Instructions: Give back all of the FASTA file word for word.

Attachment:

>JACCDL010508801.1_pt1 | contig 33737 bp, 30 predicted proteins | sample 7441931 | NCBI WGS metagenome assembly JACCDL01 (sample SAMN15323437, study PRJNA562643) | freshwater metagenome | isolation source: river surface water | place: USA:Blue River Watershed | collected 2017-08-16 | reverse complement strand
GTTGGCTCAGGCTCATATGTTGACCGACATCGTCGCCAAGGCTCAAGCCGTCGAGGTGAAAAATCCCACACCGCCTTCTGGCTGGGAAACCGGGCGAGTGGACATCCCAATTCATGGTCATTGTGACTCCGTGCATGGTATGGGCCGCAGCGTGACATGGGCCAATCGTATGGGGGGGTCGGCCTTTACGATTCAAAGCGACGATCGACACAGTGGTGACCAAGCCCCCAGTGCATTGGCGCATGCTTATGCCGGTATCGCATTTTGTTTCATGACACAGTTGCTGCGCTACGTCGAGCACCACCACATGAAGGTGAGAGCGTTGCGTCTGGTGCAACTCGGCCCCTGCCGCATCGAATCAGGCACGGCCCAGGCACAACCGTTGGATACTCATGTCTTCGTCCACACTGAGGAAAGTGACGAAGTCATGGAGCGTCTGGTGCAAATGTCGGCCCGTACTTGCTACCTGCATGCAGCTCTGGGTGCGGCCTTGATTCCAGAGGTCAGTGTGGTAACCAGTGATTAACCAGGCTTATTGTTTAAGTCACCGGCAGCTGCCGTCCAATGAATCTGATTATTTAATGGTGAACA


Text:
>JACCDL010508801.1_pt1 | contig 33737 bp, 30 predicted proteins | sample 7441931 | NCBI WGS metagenome assembly JACCDL01 (sample SAMN15323437, study PRJNA562643) | freshwater metagenome | isolation source: river surface water | place: USA:Blue River Watershed | collected 2017-08-16 | reverse complement strand
GTTGGCTCAGGCTCATATGTTGACCGACATCGTCGCCAAGGCTCAAGCCGTCGAGGTGAAAAATCCCACACCGCCTTCTGGCTGGGAAACCGGGCGAGTGGACATCCCAATTCATGGTCATTGTGACTCCGTGCATGGTATGGGCCGCAGCGTGACATGGGCCAATCGTATGGGGGGGTCGGCCTTTACGATTCAAAGCGACGATCGACACAGTGGTGACCAAGCCCCCAGTGCATTGGCGCATGCTTATGCCGGTATCGCATTTTGTTTCATGACACAGTTGCTGCGCTACGTCGAGCACCACCACATGAAGGTGAGAGCGTTGCGTCTGGTGCAACTCGGCCCCTGCCGCATCGAATCAGGCACGGCCCAGGCACAACCGTTGGATACTCATGTCTTCGTCCACACTGAGGAAAGTGACGAAGTCATGGAGCGTCTGGTGCAAATGTCGGCCCGTACTTGCTACCTGCATGCAGCTCTGGGTGCGGCCTTGATTCCAGAGGTCAGTGTGGTAACCAGTGATTAACCAGGCTTATTGTTTAAGTCACCGGCAGCTGCCGTCCAATGAATCTGATTATTTAATGGTGAACA